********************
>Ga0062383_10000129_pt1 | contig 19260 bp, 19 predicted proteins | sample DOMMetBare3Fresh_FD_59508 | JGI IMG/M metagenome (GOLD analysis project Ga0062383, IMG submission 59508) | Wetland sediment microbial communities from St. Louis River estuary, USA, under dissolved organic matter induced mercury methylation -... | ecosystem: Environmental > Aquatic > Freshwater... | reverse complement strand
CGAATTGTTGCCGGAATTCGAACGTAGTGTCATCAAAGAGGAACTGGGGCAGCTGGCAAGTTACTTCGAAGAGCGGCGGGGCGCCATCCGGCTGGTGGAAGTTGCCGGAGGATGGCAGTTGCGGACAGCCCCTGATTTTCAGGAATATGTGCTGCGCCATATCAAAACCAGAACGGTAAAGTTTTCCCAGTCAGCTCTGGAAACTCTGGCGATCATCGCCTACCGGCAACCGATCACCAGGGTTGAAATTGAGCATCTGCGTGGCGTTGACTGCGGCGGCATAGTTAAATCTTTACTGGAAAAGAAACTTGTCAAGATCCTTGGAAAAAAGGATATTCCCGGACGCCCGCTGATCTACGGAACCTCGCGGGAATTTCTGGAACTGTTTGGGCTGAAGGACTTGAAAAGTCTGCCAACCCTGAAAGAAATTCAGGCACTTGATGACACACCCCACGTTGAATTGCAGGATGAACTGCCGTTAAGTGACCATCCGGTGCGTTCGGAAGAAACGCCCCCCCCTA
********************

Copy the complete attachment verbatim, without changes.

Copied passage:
>Ga0062383_10000129_pt1 | contig 19260 bp, 19 predicted proteins | sample DOMMetBare3Fresh_FD_59508 | JGI IMG/M metagenome (GOLD analysis project Ga0062383, IMG submission 59508) | Wetland sediment microbial communities from St. Louis River estuary, USA, under dissolved organic matter induced mercury methylation -... | ecosystem: Environmental > Aquatic > Freshwater... | reverse complement strand
CGAATTGTTGCCGGAATTCGAACGTAGTGTCATCAAAGAGGAACTGGGGCAGCTGGCAAGTTACTTCGAAGAGCGGCGGGGCGCCATCCGGCTGGTGGAAGTTGCCGGAGGATGGCAGTTGCGGACAGCCCCTGATTTTCAGGAATATGTGCTGCGCCATATCAAAACCAGAACGGTAAAGTTTTCCCAGTCAGCTCTGGAAACTCTGGCGATCATCGCCTACCGGCAACCGATCACCAGGGTTGAAATTGAGCATCTGCGTGGCGTTGACTGCGGCGGCATAGTTAAATCTTTACTGGAAAAGAAACTTGTCAAGATCCTTGGAAAAAAGGATATTCCCGGACGCCCGCTGATCTACGGAACCTCGCGGGAATTTCTGGAACTGTTTGGGCTGAAGGACTTGAAAAGTCTGCCAACCCTGAAAGAAATTCAGGCACTTGATGACACACCCCACGTTGAATTGCAGGATGAACTGCCGTTAAGTGACCATCCGGTGCGTTCGGAAGAAACGCCCCCCCCTA